Woke up this morning after a great election night and realized that my class papers are still due this week. Welp...
Control of the House, of course, will remain with Republicans, though not without losing several seats. Eight of the 12 undecided seats are projected to go to Democrats as of this afternoon (AZ-9, AZ-1, CA-7, CA-36, CA-52, FL-18, NC-7, UT-4). LA Times is reporting that of the 87 Republican freshmen in that election, just nine have lost their bids for a second term at last count. There is a common perception that the freshman class was stocked with Tea Party-ers, but just 19 of 87 GOP freshmen joined the Tea Party Caucus after the 2010 landslide. Two freshmen Democrats, Reps. Mark Critz of Pennsylvania and Kathy Hochul of western New York, also lost last night.
Of the 60 members of the Tea Party Caucus, 46 have already clinched victory. Four others, including Michelle Bachmann and Allen West, remain in races too close to call - though Bachmann is expected to keep her seat while West may lose by a narrow margin of only several thousand votes. Six Tea Party caucus members were defeated at the polls, plus another seven who retired, lost a primary or sought higher office. Both tea party candidates who ran for the Senate, Reps. Denny Rehberg of Montana and Todd Akin of Missouri lost, while Rep. Mike Pence won his bid for governor of Indiana.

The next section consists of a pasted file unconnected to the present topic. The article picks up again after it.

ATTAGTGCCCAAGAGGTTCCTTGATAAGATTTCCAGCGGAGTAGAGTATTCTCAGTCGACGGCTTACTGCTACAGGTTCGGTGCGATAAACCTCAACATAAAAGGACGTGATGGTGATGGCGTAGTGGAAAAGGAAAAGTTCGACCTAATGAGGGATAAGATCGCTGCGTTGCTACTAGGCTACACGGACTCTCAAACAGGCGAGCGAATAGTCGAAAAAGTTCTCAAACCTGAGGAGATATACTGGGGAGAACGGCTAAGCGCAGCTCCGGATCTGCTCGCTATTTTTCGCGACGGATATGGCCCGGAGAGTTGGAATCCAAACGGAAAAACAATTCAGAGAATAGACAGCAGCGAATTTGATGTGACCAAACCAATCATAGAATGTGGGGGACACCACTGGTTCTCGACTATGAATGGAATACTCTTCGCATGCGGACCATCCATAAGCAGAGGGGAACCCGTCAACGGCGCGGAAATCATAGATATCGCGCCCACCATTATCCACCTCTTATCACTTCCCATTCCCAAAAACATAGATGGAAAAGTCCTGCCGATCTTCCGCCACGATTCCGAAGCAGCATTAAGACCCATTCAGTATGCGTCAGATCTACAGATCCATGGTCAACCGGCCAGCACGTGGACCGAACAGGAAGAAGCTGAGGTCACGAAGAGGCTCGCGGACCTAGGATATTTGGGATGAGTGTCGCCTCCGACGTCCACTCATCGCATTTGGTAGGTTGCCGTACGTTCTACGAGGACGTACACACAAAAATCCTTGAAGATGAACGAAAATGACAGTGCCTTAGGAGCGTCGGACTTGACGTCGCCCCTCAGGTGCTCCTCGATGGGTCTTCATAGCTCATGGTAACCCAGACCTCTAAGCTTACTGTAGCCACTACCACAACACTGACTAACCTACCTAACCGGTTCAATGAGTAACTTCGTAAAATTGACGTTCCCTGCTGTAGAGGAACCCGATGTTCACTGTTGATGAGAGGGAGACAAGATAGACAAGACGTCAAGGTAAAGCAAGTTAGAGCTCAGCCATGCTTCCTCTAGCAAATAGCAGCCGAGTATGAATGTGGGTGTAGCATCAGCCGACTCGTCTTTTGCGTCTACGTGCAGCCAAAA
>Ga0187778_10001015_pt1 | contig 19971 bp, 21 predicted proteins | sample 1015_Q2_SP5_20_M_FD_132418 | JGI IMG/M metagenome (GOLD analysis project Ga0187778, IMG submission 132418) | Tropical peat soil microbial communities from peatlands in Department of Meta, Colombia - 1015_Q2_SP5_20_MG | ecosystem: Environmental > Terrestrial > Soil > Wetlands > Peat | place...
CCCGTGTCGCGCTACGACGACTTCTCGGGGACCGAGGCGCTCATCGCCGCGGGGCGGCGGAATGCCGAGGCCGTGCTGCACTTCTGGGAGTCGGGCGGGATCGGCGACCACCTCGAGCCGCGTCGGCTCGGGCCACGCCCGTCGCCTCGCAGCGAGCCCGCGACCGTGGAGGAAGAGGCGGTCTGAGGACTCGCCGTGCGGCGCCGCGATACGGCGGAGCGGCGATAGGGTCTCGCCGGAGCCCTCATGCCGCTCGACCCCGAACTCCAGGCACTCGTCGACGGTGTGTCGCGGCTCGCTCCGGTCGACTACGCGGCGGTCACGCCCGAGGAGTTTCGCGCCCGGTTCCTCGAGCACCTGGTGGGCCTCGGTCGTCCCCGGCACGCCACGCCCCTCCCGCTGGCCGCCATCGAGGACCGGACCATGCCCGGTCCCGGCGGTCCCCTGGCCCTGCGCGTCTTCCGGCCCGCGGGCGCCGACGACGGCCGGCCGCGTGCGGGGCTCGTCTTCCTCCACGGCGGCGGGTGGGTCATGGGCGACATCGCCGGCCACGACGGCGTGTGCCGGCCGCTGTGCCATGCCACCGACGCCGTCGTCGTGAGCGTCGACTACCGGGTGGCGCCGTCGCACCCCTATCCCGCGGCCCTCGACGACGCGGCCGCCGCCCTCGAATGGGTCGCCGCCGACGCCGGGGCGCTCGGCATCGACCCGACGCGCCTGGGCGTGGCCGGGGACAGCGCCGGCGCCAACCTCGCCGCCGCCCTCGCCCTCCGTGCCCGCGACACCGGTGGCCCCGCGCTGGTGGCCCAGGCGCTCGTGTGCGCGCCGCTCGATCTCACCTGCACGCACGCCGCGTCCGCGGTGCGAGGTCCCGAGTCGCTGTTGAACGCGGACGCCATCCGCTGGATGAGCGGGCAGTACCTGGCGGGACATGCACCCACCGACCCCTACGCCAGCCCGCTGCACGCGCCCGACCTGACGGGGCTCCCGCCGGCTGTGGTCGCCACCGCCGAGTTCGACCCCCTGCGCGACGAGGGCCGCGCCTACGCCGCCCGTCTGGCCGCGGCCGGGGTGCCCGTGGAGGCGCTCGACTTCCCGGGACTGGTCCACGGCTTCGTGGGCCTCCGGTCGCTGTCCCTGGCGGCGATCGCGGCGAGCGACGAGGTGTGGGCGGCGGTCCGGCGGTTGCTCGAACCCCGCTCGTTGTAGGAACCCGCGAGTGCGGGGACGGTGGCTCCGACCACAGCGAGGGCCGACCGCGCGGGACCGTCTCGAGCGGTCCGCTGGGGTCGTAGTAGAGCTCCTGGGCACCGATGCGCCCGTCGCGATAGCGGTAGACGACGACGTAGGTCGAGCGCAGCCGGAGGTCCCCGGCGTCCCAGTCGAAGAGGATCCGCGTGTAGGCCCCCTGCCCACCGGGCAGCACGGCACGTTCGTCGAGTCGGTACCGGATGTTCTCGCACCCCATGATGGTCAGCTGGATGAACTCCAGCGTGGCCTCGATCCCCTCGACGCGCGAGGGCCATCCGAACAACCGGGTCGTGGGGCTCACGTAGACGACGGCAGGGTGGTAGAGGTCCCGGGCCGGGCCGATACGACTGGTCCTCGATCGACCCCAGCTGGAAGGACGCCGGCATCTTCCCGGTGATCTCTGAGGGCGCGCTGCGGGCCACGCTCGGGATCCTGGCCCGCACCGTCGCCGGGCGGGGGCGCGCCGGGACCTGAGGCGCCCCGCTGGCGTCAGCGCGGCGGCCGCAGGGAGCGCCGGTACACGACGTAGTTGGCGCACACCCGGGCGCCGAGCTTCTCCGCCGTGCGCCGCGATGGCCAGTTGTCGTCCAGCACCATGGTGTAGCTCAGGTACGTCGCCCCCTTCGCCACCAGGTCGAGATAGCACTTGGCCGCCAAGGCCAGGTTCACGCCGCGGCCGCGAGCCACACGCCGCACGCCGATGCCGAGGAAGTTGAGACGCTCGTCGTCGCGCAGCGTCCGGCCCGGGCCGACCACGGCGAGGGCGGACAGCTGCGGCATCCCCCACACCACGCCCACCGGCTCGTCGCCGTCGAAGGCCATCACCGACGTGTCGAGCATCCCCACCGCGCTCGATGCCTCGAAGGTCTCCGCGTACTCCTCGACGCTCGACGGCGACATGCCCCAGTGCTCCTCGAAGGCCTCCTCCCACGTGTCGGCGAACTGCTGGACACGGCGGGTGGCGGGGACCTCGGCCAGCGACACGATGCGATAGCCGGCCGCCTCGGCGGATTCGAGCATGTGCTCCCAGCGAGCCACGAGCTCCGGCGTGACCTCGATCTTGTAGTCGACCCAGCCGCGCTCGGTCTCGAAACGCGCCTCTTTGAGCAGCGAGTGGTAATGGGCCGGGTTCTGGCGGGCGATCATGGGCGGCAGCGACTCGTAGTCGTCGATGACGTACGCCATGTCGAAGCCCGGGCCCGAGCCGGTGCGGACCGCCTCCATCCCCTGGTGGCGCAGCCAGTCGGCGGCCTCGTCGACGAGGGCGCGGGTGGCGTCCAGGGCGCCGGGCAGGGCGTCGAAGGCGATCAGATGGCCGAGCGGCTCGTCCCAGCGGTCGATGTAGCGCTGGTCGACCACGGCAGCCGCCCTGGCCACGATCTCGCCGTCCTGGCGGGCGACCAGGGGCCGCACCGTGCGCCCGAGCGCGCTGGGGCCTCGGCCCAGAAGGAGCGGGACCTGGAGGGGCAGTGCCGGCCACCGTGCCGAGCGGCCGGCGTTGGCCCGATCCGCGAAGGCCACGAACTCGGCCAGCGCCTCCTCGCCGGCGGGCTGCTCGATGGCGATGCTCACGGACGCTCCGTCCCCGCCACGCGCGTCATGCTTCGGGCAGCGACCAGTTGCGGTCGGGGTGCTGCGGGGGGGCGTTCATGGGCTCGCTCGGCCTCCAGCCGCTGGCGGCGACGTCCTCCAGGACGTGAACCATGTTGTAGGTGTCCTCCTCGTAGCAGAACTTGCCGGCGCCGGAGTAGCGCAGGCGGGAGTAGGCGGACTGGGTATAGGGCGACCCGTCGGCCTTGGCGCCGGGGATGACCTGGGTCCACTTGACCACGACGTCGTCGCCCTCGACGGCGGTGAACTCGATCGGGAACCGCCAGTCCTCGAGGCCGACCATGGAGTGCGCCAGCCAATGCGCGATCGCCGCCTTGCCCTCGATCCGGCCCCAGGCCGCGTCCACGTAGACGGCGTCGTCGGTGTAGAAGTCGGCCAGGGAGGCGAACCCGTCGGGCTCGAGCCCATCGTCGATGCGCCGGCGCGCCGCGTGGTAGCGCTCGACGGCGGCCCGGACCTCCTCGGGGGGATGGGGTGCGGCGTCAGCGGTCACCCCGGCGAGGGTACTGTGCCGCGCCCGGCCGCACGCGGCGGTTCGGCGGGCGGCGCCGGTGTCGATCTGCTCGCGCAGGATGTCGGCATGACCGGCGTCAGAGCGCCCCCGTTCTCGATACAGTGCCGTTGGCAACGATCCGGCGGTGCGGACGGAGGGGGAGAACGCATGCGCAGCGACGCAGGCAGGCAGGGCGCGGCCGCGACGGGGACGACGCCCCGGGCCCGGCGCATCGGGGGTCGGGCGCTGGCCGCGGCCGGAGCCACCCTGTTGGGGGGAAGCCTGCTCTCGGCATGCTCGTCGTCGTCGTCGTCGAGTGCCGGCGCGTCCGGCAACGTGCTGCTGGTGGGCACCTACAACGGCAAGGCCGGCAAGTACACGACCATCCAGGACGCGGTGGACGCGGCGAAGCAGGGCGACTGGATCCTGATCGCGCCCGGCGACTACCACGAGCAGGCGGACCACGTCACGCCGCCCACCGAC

The market this morning saw a deep and sudden drop in stocks, and pundits have blamed Obama's re-election or the continued Republican control of the House. As always, it's more complicated than that. The European Commission released its economic outlook this morning with several lowered projection for Europe's recovery, including bad more news for Spain and a slump in the euro continuing into 2013. But that appears to be more an issue of bad timing than the core cause of the tumble in prices. Some markets such as fossil-based energies and health care (the parts not on board with Obamacare) are reacting to Obama's second election, but that also doesn't explain the size and breadth of the dip. Investors overall seem to be responding more to the looming "fiscal cliff" that Congress has yet to address, writes Jonathan Cheng of the WSJ, and the now-apparent fact that the arrangement of the House-Senate-White House will be the same as it was the last time we almost drove our finances and economy off of a cliff. The uncertainty surrounding the government's ability to avoid sequestration in January - that brutal automatic cuts that will triggered if no compromise is made by the new year - will only be resolved if some political factor has changed (like the tea party mandate, or senate democrats willingness to make changes to medicare), and the new Congress and the president can finally work together.